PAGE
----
Wyoming Counties records differ vastly from county to county in either quality not to mention quantity. Some are already carefully preserved while some have been substantially abused and neglected. Many Wyoming records have merely disappeared. For genealogists carrying out research in Wyoming there is no effective replace to have an on-site search of county court house records. For Definitions of all court terms see the Genealogy Encyclopedia.
– There are 23 counties that exist in Wyomin. Each one holds records that may include: Land, Estates, Taxes, Vital Records
, Divorces, Naturalizations, Voter Registration, Court Records
. Other records may also be included. However, other resources do need to be consulted.
There were originally five counties in the Wyoming Territory: Laramie and Carter, established in 1867; Carbon and Albany established in 1868; and Uinta, an annexed portion of Utah and Idaho, extending from Montana (including Yellowstone Park) to the Wyoming-Utah boundary. On July 10, 1890, Wyoming was admitted to the Union with thirteen counties.
Today’s Wyoming counties did not always exist in the present form. They went through many different changes in the space of a few short years. In the beginning Wyoming Territory had 5 counties. They were Carbon, Carter, Laramie and Albany, which were originally part of Dakota Territory, and Green County, which was originally part of Utah.
On May 19, 1869, the newly-organized territory added Uinita County from portions of Idaho and Utah that were previously unorganized. At that same time, Carter County became Sweetwater County. Wyoming now has 23 counties, which were all in existence by 1923.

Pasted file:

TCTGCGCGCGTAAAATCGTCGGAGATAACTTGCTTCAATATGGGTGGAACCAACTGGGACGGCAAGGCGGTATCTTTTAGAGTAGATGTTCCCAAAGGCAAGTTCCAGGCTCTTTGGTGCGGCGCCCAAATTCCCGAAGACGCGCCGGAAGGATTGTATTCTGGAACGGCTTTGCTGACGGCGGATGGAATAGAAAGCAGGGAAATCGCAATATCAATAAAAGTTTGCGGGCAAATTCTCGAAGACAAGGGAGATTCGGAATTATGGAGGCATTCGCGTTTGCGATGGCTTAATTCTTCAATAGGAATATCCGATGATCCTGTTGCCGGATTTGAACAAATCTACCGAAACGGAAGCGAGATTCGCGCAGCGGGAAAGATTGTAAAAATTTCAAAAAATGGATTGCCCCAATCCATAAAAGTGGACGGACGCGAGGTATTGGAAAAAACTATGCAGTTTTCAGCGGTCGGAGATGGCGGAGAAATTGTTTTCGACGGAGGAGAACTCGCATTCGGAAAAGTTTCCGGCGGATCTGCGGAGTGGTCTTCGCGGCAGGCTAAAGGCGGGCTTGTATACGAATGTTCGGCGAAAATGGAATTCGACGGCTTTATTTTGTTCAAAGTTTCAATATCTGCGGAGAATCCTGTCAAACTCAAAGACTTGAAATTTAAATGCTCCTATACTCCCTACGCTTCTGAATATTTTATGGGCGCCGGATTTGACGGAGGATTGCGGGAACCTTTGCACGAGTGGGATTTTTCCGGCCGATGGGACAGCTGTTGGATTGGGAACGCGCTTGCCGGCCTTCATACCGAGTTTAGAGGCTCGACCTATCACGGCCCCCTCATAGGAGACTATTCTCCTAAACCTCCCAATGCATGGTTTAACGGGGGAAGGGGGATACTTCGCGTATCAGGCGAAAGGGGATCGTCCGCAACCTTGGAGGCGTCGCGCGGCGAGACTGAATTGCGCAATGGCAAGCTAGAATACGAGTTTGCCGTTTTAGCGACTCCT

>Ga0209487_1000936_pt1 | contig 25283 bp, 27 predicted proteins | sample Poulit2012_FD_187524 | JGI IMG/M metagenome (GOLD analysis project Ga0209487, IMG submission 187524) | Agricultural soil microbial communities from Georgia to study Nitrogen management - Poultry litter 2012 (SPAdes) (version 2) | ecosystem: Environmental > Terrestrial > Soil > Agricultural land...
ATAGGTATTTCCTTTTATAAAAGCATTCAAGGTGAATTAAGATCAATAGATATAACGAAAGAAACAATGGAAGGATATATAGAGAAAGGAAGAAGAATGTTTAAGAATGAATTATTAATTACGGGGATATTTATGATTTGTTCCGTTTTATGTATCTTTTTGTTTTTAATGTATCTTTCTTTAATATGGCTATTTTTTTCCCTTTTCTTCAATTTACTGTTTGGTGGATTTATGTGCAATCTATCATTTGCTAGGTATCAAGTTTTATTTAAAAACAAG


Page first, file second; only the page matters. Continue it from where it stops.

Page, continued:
The Wyoming State Archives holds several homestead land records and territorial records for the state of Wyoming. However, county clerk offices also hold several important records, especially land records beginning at the date that the county was formed. Probate and court records, meanwhile, can be found in the offices of the district court clerks. Although, many are also on file with the Wyoming State Archives. Although many counties have early marriage records on file, there are no death or birth records available at the county level. Some marriage records even exist from the time before Wyoming was incorporated. It’s always best to consult the Wyoming State Archives first. They can provide information on which records they hold and which records must be researched in specific county offices. See also a list of links to county and county seat government run websites.